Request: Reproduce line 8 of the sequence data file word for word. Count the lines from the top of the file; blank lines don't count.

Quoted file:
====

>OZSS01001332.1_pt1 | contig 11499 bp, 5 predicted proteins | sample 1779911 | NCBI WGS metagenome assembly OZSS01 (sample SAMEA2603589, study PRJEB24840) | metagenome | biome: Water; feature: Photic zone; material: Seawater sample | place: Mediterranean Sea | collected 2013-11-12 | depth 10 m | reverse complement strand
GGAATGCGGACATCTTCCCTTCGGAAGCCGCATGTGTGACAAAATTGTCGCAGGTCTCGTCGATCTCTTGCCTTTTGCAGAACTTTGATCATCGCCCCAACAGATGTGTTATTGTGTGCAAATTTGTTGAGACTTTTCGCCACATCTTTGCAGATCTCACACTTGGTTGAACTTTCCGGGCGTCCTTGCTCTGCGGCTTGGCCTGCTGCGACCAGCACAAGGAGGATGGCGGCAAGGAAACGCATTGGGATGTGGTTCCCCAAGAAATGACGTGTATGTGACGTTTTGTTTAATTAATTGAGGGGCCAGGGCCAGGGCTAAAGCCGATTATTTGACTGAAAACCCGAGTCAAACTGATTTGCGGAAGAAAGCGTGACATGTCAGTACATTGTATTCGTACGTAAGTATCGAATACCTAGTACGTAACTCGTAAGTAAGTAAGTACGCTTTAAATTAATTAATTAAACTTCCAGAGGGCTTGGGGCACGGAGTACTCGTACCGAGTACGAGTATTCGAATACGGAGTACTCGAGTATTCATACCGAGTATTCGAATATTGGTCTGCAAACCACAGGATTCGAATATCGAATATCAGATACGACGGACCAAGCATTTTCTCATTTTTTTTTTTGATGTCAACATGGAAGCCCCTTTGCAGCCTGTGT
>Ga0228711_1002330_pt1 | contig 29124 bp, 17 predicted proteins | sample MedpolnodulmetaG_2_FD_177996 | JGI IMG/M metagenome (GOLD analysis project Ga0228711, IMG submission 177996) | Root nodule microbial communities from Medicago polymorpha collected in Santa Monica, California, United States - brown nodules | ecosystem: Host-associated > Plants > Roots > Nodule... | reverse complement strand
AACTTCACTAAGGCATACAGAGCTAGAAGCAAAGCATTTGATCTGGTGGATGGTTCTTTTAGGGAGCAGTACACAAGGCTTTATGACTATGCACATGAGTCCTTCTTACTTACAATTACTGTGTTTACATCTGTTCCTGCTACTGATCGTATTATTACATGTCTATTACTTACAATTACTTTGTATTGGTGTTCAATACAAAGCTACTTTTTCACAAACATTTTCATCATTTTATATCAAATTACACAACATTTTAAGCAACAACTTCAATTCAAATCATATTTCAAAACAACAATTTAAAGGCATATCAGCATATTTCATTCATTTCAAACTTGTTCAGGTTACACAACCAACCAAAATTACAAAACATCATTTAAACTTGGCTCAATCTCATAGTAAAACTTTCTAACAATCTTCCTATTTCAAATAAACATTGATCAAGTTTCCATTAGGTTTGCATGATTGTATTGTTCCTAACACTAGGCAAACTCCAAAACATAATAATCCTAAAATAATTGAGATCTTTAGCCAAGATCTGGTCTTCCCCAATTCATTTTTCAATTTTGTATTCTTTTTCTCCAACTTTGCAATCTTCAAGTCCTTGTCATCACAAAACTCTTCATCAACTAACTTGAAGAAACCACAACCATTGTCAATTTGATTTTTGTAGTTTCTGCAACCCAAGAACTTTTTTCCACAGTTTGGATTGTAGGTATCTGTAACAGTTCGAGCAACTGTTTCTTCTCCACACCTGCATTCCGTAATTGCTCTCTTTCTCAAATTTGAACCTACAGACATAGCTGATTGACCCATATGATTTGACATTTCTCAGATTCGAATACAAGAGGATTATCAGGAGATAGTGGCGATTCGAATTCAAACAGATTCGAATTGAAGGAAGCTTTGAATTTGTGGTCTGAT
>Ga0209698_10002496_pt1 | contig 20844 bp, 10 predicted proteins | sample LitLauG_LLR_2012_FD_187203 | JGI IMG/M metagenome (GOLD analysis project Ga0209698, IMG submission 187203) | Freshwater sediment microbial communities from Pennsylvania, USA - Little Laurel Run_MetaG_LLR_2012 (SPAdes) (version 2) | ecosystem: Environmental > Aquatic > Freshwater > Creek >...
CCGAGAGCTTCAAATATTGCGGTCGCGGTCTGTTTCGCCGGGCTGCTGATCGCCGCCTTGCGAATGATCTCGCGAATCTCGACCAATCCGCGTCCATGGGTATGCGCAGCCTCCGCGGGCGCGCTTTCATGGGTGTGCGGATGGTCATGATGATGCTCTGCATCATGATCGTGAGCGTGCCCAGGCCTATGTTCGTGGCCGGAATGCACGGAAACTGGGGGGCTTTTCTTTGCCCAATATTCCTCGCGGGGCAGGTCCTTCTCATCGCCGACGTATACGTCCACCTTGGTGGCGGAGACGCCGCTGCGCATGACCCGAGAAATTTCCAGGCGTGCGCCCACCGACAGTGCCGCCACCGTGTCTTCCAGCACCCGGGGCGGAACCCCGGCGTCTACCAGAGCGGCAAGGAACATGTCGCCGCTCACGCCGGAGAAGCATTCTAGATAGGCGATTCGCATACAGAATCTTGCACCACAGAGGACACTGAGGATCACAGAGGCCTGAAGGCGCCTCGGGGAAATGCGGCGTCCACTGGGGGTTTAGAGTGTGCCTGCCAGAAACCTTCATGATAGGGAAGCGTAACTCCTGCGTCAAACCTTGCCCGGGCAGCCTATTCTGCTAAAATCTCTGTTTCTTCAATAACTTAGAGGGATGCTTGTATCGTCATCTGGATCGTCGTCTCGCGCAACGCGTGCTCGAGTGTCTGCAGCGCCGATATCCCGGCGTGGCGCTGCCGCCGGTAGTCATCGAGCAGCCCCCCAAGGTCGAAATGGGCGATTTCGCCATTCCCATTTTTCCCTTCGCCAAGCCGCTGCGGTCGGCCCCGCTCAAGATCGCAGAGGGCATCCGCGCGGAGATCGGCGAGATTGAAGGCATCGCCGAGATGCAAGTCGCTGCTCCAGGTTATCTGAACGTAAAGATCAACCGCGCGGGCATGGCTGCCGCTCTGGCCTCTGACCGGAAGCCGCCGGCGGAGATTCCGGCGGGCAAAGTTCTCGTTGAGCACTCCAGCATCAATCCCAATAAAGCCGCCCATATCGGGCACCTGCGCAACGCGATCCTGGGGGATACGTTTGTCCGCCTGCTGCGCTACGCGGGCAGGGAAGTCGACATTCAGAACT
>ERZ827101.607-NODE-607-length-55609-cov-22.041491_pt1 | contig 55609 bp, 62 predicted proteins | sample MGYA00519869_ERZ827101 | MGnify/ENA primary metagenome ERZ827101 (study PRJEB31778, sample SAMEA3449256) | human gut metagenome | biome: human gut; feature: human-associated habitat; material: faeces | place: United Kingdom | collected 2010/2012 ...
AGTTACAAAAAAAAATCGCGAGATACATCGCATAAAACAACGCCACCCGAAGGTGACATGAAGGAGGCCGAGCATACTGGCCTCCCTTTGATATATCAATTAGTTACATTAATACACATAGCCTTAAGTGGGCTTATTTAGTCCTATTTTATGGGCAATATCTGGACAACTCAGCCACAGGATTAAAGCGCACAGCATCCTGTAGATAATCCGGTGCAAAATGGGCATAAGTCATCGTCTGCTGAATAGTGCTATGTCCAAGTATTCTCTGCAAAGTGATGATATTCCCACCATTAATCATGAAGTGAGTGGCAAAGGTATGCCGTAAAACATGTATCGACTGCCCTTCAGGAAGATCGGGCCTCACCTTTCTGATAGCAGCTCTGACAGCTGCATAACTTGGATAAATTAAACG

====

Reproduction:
AGTTACAAAAAAAAATCGCGAGATACATCGCATAAAACAACGCCACCCGAAGGTGACATGAAGGAGGCCGAGCATACTGGCCTCCCTTTGATATATCAATTAGTTACATTAATACACATAGCCTTAAGTGGGCTTATTTAGTCCTATTTTATGGGCAATATCTGGACAACTCAGCCACAGGATTAAAGCGCACAGCATCCTGTAGATAATCCGGTGCAAAATGGGCATAAGTCATCGTCTGCTGAATAGTGCTATGTCCAAGTATTCTCTGCAAAGTGATGATATTCCCACCATTAATCATGAAGTGAGTGGCAAAGGTATGCCGTAAAACATGTATCGACTGCCCTTCAGGAAGATCGGGCCTCACCTTTCTGATAGCAGCTCTGACAGCTGCATAACTTGGATAAATTAAACG